We have been ticking off the items on Mas Nashir’s list as fast as we can, our time being so limited and the absolute, cut-in-stone deadline being the opening of Fiber Face 3 exhibition on 12 February. Luckily Nashir has made an initial first edit and so we could also use this trip to amplify visual themes that he has developed. The close tie between weaving and nature is one of them; Muara’s beauty seemed to lend itself to this emphasis.
|Muara has stunning views
|Filming in a rather bird-like way
|Perched on a rock, filming cotton from the heavens.
|Boru Hasiagan played by Nai Evi, a weaver of harungguan textiles
The next morning, he discovered that a piece of grass had infiltrated his camera behind the lens and it marred all of his images. I encouraged him to re-shoot the scene rather than spend the hours that it would take to remove that offensive blotch from each frame of the film. Our kind Nai Evi was patient and willing. And it was not a painful procedure for anyone to return to the scene of such beauty. Even the little children who go to the hill after school to try to earn a penny or two from tourists by selling drinks and chocolate bars were approaching us more bravely and not running away or covering their faces with their bags if we aimed a camera at them.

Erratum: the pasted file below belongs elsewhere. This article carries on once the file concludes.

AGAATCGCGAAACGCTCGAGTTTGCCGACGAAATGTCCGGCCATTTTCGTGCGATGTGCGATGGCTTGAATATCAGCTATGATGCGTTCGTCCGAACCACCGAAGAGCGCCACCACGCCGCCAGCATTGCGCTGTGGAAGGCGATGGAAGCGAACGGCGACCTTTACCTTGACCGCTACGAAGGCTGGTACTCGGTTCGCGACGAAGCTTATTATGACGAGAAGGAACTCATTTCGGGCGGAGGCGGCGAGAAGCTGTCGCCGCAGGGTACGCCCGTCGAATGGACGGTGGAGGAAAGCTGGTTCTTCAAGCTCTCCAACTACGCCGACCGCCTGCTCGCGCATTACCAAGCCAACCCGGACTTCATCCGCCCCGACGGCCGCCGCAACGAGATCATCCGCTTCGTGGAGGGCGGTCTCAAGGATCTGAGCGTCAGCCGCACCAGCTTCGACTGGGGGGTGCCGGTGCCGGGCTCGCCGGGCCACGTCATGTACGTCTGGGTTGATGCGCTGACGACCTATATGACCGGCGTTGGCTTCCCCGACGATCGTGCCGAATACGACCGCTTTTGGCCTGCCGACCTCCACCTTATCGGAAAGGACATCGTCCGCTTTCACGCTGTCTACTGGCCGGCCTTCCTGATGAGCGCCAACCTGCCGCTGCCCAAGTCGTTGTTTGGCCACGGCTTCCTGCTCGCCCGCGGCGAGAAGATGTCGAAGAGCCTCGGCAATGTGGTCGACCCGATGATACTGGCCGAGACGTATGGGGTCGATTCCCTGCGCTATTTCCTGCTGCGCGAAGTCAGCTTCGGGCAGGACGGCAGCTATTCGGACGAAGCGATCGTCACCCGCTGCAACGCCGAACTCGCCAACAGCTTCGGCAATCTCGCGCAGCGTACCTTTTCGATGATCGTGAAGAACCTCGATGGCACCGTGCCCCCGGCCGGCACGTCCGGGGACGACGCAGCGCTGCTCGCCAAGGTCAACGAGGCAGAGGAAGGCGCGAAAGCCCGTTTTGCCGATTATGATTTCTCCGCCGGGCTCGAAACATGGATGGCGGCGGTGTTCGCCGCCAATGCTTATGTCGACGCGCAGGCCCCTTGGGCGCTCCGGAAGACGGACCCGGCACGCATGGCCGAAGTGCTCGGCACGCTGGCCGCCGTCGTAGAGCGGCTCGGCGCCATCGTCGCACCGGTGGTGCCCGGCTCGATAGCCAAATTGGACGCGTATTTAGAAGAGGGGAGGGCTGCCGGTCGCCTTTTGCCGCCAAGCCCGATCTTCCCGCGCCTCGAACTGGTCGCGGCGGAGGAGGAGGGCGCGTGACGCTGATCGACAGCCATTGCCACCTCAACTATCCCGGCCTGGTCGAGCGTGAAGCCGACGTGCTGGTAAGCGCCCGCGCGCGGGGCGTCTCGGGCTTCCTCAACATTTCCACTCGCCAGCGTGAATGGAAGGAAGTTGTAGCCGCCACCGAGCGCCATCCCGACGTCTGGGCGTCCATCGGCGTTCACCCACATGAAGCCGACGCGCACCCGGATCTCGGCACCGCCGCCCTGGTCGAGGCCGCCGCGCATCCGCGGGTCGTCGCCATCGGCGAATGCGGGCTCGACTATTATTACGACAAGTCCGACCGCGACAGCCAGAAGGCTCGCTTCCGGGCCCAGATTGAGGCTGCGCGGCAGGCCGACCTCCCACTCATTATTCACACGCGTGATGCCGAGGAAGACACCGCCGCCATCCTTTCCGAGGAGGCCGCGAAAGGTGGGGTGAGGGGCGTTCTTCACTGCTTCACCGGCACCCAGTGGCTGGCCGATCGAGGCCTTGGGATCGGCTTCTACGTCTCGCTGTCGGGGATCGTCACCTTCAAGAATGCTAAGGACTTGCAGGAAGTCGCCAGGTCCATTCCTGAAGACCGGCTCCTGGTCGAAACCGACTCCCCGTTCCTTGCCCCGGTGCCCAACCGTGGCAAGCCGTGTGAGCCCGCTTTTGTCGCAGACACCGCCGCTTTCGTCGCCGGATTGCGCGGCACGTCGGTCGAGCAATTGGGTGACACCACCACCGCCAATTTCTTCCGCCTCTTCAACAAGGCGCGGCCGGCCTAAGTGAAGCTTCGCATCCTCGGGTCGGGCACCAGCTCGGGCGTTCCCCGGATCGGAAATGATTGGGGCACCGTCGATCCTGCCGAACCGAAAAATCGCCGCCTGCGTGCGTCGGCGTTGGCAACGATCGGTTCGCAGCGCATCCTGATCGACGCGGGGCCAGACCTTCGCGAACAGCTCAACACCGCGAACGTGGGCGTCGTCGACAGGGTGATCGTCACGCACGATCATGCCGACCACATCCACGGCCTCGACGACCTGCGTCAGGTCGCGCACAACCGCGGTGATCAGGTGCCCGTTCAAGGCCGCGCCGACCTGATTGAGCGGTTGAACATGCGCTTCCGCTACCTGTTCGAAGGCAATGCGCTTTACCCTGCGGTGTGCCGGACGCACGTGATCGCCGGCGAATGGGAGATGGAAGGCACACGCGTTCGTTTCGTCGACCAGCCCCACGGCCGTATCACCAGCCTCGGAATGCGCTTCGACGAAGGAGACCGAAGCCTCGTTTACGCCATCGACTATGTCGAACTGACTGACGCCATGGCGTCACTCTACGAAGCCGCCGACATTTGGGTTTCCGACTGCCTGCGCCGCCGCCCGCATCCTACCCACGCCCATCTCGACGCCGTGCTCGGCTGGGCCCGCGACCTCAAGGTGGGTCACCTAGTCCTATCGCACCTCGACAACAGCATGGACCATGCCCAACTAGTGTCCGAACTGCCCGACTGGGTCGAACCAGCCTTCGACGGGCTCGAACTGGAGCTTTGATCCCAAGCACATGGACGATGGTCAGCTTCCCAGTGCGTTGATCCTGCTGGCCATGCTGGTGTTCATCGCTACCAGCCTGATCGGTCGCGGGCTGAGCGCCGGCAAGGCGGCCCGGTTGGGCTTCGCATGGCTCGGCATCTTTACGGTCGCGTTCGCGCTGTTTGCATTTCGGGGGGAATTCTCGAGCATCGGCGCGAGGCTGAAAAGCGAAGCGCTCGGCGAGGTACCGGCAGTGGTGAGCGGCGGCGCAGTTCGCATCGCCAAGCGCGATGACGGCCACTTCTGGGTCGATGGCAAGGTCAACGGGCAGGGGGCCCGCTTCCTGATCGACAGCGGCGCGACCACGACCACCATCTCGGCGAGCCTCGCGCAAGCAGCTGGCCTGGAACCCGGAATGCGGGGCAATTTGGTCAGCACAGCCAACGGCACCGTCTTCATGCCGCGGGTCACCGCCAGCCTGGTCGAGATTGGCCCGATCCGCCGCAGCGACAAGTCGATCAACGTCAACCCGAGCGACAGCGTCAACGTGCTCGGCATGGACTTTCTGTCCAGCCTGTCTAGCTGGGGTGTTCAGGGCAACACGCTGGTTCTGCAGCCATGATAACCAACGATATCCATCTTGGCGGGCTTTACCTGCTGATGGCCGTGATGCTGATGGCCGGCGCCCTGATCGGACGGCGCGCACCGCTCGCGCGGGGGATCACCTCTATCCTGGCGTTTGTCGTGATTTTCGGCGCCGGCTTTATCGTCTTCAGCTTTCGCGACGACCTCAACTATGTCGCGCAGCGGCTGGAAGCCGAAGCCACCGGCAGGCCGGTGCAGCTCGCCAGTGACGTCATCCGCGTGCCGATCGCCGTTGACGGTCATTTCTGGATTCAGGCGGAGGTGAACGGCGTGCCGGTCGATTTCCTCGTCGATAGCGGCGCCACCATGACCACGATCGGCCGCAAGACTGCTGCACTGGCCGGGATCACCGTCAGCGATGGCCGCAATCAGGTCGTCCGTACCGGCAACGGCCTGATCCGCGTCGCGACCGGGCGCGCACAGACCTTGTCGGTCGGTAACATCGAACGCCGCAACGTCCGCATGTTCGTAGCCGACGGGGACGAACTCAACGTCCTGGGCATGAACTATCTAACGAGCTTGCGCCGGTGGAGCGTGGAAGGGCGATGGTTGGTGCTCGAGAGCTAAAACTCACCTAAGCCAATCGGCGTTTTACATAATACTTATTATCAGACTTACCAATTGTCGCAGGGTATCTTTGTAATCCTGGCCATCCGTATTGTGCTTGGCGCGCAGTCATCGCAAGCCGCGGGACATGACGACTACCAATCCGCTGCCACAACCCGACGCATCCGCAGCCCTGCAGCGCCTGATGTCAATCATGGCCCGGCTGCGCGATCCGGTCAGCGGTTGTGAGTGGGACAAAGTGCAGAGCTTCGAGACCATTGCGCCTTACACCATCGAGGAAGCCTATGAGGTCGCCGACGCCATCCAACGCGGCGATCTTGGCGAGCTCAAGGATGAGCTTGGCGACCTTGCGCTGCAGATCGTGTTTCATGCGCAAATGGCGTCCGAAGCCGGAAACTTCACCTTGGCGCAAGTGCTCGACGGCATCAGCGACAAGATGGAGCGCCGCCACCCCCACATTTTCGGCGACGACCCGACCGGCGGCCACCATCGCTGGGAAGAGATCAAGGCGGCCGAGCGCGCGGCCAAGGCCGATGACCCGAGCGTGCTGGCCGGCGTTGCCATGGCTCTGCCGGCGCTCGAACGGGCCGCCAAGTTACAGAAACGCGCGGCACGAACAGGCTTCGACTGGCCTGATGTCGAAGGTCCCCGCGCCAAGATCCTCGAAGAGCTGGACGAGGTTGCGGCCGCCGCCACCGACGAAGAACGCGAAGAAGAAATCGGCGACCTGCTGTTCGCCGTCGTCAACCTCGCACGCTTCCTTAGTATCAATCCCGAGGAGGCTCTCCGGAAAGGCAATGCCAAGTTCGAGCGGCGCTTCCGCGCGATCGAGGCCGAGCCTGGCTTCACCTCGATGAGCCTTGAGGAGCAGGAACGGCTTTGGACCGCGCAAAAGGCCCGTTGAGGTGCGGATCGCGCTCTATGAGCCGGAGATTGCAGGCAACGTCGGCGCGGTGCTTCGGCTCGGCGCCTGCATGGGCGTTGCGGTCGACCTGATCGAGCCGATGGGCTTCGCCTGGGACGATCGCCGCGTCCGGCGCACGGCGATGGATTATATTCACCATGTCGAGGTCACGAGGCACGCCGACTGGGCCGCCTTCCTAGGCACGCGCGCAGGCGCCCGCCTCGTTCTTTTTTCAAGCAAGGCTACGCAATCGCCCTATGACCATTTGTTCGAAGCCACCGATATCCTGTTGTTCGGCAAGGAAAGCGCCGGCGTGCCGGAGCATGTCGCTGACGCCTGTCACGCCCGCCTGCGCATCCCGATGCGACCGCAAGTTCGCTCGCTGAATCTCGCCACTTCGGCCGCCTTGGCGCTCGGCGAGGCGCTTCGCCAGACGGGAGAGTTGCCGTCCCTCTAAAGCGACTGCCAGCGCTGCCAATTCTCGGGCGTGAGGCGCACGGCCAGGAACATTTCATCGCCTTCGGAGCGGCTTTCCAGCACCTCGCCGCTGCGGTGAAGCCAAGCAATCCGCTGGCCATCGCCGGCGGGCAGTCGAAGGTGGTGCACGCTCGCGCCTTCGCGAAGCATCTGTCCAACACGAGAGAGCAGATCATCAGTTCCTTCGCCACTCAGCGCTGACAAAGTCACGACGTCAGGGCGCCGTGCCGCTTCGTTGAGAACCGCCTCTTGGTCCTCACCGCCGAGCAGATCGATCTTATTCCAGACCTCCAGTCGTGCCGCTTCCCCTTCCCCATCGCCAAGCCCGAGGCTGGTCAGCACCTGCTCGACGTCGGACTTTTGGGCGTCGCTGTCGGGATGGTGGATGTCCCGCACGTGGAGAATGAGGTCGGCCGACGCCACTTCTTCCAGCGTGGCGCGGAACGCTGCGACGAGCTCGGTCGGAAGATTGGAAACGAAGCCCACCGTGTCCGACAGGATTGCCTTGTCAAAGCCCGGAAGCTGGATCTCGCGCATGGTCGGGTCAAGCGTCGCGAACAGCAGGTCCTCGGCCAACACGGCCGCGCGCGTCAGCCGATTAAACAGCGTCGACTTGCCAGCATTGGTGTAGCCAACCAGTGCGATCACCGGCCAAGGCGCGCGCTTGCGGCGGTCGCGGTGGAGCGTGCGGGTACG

|The second day was more clear than the first.
It must have been those wonderful textiles in combination with the view of the lake that inspired Restuala, Goodman and Nashir to become Tiga Raja. They dressed up in the cloths during the break between the shooting of Boru Hasagian, the first weaver, and the textiles of Raja Ihat Manisia, the apical ancestor of all Bataks, posing as great raja of the past, overlooking their ancestral lands. I took an irresistible photograph of this comic but also nostalgic moment. I also couldn’t resist mimicking Mas Nashir and circled around them, camera in hand, pretending that I was filming them while doing dance and gymnastics. It seems to me that he is having the most fun!